Congratulations! You have just landed your first job in Canada. Now what? No matter what kind of work you do, your main objective is to keep it and do it well.
Below are some tips and strategies to help you get through your first day moving forward.
1. First, and most importantly, don’t panic! Take a deep breath and take things in one step at a time. This is not contest, remember that the fact that you got hired shows that the employer already trusts you and knows you have what it takes to succeed in your work.
2. Needless to say, it is important to report to work on time. Tardiness is one of the top reasons for termination. Anticipate leaving earlier to take into account traffic congestion, bus lateness or poor weather conditions.
3. Be receptive to learning. Even as an experienced worker, every company has its own way of operating, learn the rules and unwritten informal “policies.” Demonstrate to your new employer you are eager to learn and not afraid of admitting to what you don’t know.
4. Be fully present. That means to be actively engaged by listening, seeing, observing and following instructions. Take lots of notes and ASK QUESTIONS!
5. Do not compare yourself to others. You are not in competition with your coworkers. Recognize that for a while, you may not be able to keep up with other staff. Your focus is to gain knowledge and experience.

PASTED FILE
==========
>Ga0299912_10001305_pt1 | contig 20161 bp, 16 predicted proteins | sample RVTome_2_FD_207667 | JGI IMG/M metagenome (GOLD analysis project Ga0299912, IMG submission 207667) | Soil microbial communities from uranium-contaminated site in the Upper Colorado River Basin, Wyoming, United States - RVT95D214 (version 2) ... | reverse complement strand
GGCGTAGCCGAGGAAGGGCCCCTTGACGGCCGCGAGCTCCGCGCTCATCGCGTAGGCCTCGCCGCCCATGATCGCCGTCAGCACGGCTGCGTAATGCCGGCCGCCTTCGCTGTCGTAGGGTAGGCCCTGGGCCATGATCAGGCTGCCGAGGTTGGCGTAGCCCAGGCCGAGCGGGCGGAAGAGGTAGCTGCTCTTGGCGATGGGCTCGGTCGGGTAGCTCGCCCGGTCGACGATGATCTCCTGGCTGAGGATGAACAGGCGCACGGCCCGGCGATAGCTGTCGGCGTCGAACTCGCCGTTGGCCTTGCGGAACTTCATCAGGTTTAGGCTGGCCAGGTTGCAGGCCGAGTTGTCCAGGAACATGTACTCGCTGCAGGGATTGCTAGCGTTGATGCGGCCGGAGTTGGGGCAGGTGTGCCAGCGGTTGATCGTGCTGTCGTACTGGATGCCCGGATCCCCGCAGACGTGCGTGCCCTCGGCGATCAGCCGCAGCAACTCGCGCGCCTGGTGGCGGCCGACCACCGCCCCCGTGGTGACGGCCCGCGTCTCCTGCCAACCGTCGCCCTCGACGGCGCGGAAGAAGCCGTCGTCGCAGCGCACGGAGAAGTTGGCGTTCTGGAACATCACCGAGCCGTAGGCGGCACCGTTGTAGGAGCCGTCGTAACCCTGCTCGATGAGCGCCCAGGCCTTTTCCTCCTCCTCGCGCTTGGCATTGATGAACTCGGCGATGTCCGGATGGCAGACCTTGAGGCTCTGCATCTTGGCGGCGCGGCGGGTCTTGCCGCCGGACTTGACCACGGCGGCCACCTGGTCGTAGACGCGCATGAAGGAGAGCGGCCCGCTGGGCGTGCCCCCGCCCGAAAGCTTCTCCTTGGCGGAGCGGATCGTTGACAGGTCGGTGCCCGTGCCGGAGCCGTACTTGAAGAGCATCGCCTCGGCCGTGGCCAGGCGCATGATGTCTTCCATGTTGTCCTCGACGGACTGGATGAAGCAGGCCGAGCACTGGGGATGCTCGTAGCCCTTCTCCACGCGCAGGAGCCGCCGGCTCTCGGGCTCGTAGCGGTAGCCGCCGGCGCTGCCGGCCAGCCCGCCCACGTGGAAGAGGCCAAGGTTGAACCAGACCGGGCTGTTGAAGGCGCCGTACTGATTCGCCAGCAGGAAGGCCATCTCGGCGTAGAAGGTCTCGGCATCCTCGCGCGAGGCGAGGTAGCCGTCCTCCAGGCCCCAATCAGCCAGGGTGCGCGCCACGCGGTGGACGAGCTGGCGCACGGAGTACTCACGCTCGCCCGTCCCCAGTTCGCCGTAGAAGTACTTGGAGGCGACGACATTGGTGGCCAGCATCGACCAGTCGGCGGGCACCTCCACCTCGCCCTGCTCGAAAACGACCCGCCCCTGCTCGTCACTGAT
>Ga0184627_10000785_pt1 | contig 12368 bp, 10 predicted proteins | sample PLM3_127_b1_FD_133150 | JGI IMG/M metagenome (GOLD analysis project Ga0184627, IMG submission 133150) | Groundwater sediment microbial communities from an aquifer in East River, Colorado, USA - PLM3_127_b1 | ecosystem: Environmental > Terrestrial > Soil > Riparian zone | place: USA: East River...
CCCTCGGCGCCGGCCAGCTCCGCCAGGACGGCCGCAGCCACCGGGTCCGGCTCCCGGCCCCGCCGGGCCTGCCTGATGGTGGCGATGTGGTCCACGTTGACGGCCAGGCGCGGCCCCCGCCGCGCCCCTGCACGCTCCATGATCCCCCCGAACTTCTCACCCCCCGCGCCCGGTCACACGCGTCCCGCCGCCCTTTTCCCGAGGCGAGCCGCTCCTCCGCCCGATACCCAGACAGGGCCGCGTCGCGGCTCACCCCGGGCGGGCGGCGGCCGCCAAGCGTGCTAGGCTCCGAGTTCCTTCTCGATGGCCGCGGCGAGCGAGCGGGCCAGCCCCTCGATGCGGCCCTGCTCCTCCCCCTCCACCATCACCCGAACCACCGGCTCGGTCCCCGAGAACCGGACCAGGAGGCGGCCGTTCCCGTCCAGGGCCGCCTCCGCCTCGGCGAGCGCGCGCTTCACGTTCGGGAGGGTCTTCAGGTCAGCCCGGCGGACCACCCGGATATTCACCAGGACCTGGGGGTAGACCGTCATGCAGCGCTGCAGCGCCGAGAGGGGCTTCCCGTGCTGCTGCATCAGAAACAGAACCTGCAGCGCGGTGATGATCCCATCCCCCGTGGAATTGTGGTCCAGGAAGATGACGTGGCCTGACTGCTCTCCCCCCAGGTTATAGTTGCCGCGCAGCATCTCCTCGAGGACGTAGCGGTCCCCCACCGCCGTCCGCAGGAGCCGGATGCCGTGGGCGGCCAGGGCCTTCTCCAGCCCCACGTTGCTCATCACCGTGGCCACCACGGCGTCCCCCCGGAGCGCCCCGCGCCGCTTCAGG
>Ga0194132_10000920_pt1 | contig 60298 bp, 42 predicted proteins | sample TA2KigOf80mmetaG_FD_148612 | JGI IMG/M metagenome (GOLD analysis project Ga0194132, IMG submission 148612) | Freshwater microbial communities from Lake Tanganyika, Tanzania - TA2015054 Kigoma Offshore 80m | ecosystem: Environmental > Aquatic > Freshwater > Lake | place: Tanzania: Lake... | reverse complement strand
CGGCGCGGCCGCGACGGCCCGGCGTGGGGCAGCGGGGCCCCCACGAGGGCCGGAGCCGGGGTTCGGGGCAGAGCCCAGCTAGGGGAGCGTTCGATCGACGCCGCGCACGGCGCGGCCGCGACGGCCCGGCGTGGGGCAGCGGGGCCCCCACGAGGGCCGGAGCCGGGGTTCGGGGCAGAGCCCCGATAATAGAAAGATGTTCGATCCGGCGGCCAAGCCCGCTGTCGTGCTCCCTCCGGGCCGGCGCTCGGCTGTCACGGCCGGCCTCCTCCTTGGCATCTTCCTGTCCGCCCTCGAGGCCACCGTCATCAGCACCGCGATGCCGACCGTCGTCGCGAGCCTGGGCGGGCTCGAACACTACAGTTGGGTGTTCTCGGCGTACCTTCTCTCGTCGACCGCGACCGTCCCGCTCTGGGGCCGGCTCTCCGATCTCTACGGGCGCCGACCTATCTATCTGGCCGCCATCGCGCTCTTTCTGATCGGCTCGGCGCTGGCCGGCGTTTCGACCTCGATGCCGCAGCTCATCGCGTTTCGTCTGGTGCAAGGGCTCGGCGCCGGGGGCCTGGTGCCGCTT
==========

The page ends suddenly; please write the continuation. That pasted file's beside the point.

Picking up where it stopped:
6. Focus on progress, not on perfection. Measure your progress little by little. Success does not always transpire immediately. Set SMART goals for yourself that are specific, measurable, reasonable, and time bound based on your current circumstances and can be measured and performed concretely.
7. Establish good relationships with your boss, teammates and other staff members. You will be spending a lot of time with your new team; therefore, it is important that the team can work well together. Getting along with others is an important aspect of keeping your job.
8. Take the time to talk with your colleagues and ask questions about their roles and responsibilities in the business. This will also help with identifying the go-to person when you have concerns
9. Be a team player. Here are some suggestions to becoming a better team player:
- Offer assistance to a co-worker with a difficult task or project
- Volunteer to do a task that that no one is interested in doing
- Share with your co-workers a positive comment that you heard about them. Praise them for a job well done or a positive quality you noticed in them
- Show an appreciate for differences in individuals in your team, treat them with respect as you would treat your superiors
- Share the credit of your successes
- Avoid gossip and rumors. Change the subject when a co-worker complains about an individual or boss. If you cannot say anything positive, best not to say anything.
- Dealing with Criticism
- When it is constructive criticism: Smile and say “Thank you!”
- When it is negative criticism: